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A question for Leveson: Why should specialist publishers stay in the PCC?

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Neil Thackray, TheMediaBriefing Experts' Blog, B2B Media


Update: Scroll down to see the PCC's reaction to Neil's article.

Original: In the office today I noticed an invoice from PRESSBOF. On inspection I realised this was a demand for payment of a registration fee “to cover the funding of the Press Complaints Commission.”

As a new business, we are probably more diligent than most at inspecting and querying invoices. We are certainly very focussed on getting value from every pound we spend.

I was surprised to learn that Briefing Media, a small B2B media company, were even covered by the remit of the PCC. I was even more surprised to learn that the “levy”, will cost us £1,812 a year. A modest sum you might think. However when I checked with our team, no one could remember an occasion when a complaint had been made to the PCC about the titles we now own.

On further digging, I discover that the “levy” is voluntary. A quick tour of the PCC website proved even more interesting. As far as I can tell from the data available on the PPC site, there has been only ever been one complaint about a business to business title since 2009. We called the PCC press office to see if they could confirm this. They could not. The commission doesn't even consider B2B complaints important enough to have its own category.  (The PCC did later get in touch - see its response to this below)

There seems to be little point in belonging to a regulatory body that does no work, or has no need to do any work on our behalf.

More bizarre still is the fee structure. Our title Farmers Guardian is expected to pay £446 every six months. The Radio Times will pay £734 twice a year. Heat magazine, about which there have been eight complaints over the years, according to PCC statistics, pays just £445 every six months.

Daily newspapers pay much more, of course, but it seems to me that the B2B media industry is subsidising the investigation of complaints into other media whilst its own probity in matters journalistic is substantially beyond reproach. I have no interest in subsidising the policing of phone hacking journalists, or door stepping reporters anymore than would the directors of Tesco.

I am not even convinced that the PCC levy is relevant to most consumer magazines. In the last month (April 2012) that the PCC website published a list of case summaries only eight of 402 complaints received were about magazines. The remainder were all related to national or regional newspapers.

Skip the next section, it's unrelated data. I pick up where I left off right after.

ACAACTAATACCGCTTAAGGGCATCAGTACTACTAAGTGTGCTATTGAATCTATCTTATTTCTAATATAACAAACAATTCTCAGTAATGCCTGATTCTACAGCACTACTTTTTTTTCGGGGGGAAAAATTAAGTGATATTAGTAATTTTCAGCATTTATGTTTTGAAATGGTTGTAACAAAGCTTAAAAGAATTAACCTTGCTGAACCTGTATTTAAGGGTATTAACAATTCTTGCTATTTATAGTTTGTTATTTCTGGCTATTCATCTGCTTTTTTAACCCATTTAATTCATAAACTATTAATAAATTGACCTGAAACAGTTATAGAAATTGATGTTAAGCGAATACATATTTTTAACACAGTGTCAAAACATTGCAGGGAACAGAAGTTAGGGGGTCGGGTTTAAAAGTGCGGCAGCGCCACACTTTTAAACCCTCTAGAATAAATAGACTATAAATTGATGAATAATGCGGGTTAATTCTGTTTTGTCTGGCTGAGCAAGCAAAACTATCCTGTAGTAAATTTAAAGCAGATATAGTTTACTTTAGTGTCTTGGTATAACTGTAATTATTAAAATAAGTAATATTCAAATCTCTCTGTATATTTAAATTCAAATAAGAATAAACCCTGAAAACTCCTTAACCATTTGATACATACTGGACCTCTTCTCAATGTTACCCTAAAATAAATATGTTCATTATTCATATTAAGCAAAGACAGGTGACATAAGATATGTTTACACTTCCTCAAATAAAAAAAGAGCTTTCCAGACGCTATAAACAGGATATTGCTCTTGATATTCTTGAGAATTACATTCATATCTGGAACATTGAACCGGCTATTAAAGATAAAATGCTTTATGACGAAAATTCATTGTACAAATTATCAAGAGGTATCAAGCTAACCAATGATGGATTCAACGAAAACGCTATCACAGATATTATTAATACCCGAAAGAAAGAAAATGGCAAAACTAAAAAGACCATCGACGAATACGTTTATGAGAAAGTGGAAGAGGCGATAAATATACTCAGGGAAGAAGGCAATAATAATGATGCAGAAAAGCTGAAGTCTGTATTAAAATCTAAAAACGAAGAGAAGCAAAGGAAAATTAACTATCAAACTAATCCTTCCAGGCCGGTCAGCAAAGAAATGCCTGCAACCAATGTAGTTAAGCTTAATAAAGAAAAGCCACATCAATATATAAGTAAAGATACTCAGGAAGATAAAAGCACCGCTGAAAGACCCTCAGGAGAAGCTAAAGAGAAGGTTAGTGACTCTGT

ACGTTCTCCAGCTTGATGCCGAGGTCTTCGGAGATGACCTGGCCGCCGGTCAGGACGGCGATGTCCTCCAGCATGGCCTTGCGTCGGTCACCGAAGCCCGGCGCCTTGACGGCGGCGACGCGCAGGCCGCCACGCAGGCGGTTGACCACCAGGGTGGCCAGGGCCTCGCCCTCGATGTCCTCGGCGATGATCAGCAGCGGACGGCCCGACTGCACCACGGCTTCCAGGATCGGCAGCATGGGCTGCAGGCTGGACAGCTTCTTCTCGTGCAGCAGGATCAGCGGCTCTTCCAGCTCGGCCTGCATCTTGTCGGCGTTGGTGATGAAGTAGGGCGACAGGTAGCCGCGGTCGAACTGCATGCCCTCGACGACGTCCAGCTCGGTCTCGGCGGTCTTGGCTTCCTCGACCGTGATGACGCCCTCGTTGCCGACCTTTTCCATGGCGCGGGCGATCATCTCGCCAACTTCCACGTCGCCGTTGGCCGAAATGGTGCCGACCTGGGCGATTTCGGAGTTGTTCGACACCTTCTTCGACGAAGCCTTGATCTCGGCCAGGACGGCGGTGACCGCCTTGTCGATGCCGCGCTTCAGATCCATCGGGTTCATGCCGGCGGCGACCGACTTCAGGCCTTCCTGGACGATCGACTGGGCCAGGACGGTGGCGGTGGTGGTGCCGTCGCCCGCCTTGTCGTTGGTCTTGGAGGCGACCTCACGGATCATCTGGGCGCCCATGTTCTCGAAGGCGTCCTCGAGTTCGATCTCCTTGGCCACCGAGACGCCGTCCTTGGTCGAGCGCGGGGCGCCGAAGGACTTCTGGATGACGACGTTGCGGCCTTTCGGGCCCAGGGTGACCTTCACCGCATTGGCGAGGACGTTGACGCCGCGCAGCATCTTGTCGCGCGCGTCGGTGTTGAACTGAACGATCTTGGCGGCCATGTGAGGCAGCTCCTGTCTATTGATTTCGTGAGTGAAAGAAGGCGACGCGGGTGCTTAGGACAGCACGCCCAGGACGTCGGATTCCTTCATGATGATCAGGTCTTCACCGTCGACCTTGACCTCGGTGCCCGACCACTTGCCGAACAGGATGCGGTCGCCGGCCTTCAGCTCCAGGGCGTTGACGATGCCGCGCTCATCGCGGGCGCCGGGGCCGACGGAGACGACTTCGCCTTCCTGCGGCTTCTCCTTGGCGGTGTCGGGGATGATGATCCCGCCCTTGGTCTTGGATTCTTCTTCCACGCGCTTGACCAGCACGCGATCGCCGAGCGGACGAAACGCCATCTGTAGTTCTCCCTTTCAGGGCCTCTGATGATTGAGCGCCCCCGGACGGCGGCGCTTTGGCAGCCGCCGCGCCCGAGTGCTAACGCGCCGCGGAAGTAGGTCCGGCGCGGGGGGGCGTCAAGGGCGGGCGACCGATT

When Lord Justice Leveson's recommendations are finally published, let’s hope the funding of the PCC is more rationally thought through. Meanwhile I shan’t be paying the levy and I challenge any B2B media company to justify why they should either.

Update: The PCC's communications director Jonathan Collett got in touch on Monday to make a few points - mainly that there have been complaints about B2B titles, but no more than one after 2009. Here's the text of his email: 

You noted that "a quick tour" of the PCC website's data suggested "there has been only ever been one complaint about a business to business title”. This is not correct. There have in fact been a number of complaints about B2B publications over the years (though the figure is small when compared to complaints about national and regional/local newspapers). Our records show that approximately 5% of all complaints to the PCC are about magazines. Complaints are categorised by broad headings rather than by more detailed sub-categories (i.e. ‘magazines’ generally as opposed to B2B, consumer etc). However, we are certainly committed to improving information about what we do and how we work and the new system of press regulation will hopefully have regard for this in due course.

Further, as you know, information about some cases (those that are resolved or adjudicated) is provided in full on the PCC website. In other cases (in particular, those that are found not to breach the terms of the Editors’ Code, or those that are not pursued by the complainant for example), a short summary is provided in the monthly complaints summaries: http://pcc.org.uk/cases/monthlycomplaintssummaries.html). These summaries have been published since 2009 as a means of showing a fuller range of the PCC’s work). As such, information about complaints about B2B titles before this date is not in the public domain in the same way, but of course that does not mean that complaints were not received and considered fully by the Commission.

Neil Thackray is co-founder of Briefing Media, the parent company of TheMediaBriefing.com.

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